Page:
Featured: Top of Home Page

Married Gay Martians on Steroids

David Sirota

The always-predictable Republican campaign strategists know that even during a time of war and economic distress, there's nothing like a little gay bashing to divide the country.

President Bush's campaign manager has promised that the coming election season will be "a big-issue election," and that the candidates will "not [be] talking about trivial differences." And if the Bush campaign really meant this, we'd all have something to look forward to � a vibrant democratic debate about the country's direction.

But that is not really what the White House has in mind. On almost every major issue, the President has sought to push off major � and potentially damning � reports and policy proposals until after the November 2nd election. With his tax cuts failing to spur the economy, his international policy creating more global chaos, and his security policy leaving America more vulnerable at home, the President wants to talk about gay marriage, a proposal to send an astronaut Mars, and the issue of most urgency to average Americans: steroid use in professional sports.

In short, while we might want an election that speaks to "soccer moms" or "NASCAR dads," the President wants us to believe the most pressing issue in America is married gay Martians on steroids.

On the economy, the President is worried about polls showing more than 80% of Americans have felt no tax relief from his tax cuts. In response, he is staging photo-ops all over the country telling people not to worry because more tax relief is supposedly on its way, and he's urging Congress to make his tax cuts permanent. What he does not say is that, in reality, there is barely any more tax relief coming to the middle class. Instead, the remaining tax cuts will go almost exclusively to the wealthy. In all, the President will give almost one trillion in new tax cuts to millionaires after the election, and almost no new tax cuts to everyone else. Meanwhile, his allies on Capitol Hill have promised to hold off on any debate on making these tax cuts for the wealthy permanent until � you guessed it � after the election.

Similarly, while retirees may want to cast informed votes in November, the President is doing everything he can to confuse them, short of ordering up more butterfly ballots in Florida. On Social Security, White House Chief of Staff Andrew Card admitted that a debate on the President's privatization proposal would not come until after the election. The Associated Press soon reported that the President's allies were "unlikely to touch" the privatization issue "until next year, after the elections." On Medicare, the same thing. Instead of giving seniors a chance to decide whether they agree with the President's Medicare reforms before voting in 2004, the White House wrote the legislation to not take full effect until 2006: well after the election.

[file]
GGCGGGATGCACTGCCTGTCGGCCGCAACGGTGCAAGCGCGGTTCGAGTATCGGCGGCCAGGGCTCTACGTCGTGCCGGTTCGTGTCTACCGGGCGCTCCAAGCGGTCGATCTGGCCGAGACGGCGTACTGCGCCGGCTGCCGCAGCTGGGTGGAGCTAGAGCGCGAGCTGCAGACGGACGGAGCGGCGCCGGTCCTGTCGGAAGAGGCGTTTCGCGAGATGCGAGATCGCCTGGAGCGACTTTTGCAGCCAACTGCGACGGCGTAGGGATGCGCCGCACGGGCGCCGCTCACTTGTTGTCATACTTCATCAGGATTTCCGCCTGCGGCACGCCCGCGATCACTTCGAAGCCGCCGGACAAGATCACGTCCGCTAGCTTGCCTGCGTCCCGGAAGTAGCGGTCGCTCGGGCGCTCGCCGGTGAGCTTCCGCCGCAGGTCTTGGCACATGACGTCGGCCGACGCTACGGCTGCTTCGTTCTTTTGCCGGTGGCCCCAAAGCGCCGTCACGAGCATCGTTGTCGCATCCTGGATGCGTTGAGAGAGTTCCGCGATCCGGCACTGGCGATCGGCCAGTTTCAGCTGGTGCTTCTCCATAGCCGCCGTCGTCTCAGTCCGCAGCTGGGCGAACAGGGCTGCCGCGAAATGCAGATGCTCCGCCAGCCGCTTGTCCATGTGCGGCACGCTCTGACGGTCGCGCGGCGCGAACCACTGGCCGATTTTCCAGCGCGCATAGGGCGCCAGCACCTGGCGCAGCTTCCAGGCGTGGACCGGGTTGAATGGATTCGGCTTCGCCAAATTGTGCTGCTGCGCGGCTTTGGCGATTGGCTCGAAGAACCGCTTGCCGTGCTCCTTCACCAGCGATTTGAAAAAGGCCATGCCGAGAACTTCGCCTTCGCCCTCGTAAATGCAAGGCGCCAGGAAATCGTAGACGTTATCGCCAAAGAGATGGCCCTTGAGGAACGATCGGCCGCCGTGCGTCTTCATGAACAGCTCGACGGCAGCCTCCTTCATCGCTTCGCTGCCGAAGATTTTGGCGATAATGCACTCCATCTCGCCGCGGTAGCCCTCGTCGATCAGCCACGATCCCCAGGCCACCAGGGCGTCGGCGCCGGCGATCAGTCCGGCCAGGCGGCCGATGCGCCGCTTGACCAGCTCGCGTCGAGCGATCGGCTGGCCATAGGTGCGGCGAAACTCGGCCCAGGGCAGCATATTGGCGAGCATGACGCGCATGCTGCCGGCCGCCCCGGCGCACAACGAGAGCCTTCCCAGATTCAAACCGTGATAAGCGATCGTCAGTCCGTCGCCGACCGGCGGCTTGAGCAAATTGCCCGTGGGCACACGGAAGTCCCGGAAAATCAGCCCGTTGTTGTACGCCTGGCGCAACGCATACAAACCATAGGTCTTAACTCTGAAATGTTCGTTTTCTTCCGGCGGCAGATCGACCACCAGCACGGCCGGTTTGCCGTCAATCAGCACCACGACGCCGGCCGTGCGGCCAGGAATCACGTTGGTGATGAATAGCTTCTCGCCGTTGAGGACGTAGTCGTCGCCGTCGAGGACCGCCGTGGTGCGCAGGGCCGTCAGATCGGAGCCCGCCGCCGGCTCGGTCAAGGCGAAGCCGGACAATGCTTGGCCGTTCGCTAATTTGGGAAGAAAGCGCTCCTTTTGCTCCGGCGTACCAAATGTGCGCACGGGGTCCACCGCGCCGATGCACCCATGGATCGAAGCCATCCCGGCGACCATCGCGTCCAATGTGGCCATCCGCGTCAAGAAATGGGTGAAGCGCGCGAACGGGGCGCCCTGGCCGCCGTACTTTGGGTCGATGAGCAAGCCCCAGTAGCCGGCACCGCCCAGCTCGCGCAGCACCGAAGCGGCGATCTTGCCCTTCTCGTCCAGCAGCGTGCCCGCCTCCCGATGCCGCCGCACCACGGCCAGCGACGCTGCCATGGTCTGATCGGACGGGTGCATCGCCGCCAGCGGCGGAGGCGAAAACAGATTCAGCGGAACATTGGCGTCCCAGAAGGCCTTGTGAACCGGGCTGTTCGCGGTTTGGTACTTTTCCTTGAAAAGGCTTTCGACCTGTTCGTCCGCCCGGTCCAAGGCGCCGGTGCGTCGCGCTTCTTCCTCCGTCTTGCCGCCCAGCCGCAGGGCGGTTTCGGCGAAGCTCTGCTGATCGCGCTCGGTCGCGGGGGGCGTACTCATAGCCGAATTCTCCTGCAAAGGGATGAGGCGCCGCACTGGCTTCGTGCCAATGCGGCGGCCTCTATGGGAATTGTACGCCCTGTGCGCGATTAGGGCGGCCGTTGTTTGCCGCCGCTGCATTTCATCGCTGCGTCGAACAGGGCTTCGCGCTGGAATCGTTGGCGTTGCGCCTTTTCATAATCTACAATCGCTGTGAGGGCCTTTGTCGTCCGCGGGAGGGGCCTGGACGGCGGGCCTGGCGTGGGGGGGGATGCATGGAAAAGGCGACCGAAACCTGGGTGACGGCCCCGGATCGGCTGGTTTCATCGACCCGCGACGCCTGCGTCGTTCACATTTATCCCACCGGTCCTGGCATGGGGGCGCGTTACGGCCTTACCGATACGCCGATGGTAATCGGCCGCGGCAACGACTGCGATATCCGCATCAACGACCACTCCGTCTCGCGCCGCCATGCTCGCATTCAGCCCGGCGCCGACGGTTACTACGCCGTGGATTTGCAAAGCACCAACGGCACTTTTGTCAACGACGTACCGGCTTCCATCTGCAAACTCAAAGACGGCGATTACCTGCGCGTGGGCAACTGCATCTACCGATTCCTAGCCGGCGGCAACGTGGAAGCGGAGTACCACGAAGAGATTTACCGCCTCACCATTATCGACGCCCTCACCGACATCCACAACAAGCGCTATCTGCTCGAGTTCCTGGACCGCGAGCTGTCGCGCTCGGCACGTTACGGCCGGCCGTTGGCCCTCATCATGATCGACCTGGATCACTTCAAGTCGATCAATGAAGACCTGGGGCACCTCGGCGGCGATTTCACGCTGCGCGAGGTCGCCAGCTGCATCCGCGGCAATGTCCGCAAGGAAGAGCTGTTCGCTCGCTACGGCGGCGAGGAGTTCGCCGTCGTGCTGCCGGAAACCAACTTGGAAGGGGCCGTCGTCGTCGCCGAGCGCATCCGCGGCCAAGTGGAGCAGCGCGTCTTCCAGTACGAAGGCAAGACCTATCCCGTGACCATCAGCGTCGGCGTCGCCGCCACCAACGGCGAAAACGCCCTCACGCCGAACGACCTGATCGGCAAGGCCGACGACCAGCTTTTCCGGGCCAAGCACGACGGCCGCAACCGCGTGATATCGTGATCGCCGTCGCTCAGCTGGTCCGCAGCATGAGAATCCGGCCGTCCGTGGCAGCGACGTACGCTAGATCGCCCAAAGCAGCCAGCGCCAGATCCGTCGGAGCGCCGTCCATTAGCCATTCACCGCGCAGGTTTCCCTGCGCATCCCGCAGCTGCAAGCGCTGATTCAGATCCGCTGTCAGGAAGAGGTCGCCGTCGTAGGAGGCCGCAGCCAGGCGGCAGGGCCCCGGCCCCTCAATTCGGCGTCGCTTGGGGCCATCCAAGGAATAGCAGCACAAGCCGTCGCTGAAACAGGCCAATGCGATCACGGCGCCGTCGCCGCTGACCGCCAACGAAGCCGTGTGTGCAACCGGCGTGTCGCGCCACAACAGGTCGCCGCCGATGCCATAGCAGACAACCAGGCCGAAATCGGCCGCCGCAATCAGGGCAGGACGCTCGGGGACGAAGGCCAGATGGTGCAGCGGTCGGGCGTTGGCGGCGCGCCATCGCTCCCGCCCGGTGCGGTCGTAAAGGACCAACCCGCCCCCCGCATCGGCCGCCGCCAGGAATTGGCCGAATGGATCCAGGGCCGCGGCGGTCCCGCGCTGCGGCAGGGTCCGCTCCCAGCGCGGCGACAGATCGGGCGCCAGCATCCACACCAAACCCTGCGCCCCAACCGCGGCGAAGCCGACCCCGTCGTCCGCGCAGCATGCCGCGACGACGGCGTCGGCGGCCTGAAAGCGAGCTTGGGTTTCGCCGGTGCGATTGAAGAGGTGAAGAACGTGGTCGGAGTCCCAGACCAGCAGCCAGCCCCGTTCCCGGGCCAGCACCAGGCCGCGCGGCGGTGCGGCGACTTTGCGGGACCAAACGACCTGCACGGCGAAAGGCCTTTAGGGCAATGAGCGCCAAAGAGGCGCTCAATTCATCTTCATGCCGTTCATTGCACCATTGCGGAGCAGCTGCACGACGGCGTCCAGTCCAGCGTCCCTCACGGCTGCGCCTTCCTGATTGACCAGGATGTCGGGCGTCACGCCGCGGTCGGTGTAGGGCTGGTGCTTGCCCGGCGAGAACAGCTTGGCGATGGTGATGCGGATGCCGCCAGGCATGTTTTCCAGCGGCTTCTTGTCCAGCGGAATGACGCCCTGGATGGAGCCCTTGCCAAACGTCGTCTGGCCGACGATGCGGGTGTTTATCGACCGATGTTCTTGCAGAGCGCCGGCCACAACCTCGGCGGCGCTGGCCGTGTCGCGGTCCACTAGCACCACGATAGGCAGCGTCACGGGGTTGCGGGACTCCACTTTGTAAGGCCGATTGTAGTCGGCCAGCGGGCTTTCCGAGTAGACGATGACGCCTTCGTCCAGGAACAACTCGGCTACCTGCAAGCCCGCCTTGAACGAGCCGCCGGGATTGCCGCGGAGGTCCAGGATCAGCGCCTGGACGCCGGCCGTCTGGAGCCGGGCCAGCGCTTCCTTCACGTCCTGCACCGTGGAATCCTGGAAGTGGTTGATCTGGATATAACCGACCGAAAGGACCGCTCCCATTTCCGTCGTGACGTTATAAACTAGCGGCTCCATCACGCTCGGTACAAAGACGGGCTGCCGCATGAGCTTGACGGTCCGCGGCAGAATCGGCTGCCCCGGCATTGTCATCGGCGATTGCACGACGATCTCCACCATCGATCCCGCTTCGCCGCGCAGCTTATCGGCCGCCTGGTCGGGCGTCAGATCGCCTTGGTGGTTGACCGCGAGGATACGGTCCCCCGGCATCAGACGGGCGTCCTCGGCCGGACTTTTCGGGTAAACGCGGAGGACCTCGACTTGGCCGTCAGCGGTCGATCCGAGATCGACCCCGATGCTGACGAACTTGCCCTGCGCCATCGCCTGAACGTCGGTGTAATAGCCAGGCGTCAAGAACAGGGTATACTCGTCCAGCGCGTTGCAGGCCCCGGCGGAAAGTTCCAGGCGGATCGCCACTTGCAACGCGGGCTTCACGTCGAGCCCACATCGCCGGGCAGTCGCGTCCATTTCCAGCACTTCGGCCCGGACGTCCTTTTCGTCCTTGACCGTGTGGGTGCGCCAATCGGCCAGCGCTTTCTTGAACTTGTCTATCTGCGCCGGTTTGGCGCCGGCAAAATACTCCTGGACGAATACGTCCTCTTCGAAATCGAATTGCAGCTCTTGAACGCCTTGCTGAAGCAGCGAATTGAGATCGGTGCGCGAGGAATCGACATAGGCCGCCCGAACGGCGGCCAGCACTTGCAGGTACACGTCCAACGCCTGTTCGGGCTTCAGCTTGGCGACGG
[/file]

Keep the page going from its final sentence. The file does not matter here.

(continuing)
If you thought national security was exempt from this kind of electioneering, think again. While the military says it will run out of money for its Iraq and Afghanistan activities by the summer, the President has said he will not request any new funds for these operations until after the election; effectively squeezing the military in order to avoid a contentious public debate about spending even more money on the war.

On intelligence, the Administration is facing a serious international credibility gap after no WMD were found in Iraq. But instead of following Tony Blair's lead and trying to immediately figure out what went wrong, the President appointed an investigative commission that will only publicize its findings after the election. It is the same thing with the bipartisan commission investigating September 11th: the President has done everything he can to prevent the panel from publicly reporting before the election.

With the major issues effectively off the table, the President's political hacks are now at work. The always-predictable Republican campaign strategists know that even during a time of war and economic distress, there's nothing like a little gay bashing to divide the country, so out came the President's support for a constitutional amendment banning gay marriage (we are told that recent court decisions forced the President to reverse his previous position on the issue, despite it now being revealed that his decision was made long ago for political reasons).